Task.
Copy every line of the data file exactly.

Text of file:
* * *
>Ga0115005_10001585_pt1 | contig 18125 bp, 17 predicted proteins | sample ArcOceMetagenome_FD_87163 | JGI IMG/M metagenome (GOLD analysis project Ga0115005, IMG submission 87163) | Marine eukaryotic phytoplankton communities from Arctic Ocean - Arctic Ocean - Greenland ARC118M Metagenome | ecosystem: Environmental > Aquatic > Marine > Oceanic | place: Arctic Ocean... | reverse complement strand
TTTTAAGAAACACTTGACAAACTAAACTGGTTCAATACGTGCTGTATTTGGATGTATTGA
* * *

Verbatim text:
>Ga0115005_10001585_pt1 | contig 18125 bp, 17 predicted proteins | sample ArcOceMetagenome_FD_87163 | JGI IMG/M metagenome (GOLD analysis project Ga0115005, IMG submission 87163) | Marine eukaryotic phytoplankton communities from Arctic Ocean - Arctic Ocean - Greenland ARC118M Metagenome | ecosystem: Environmental > Aquatic > Marine > Oceanic | place: Arctic Ocean... | reverse complement strand
TTTTAAGAAACACTTGACAAACTAAACTGGTTCAATACGTGCTGTATTTGGATGTATTGA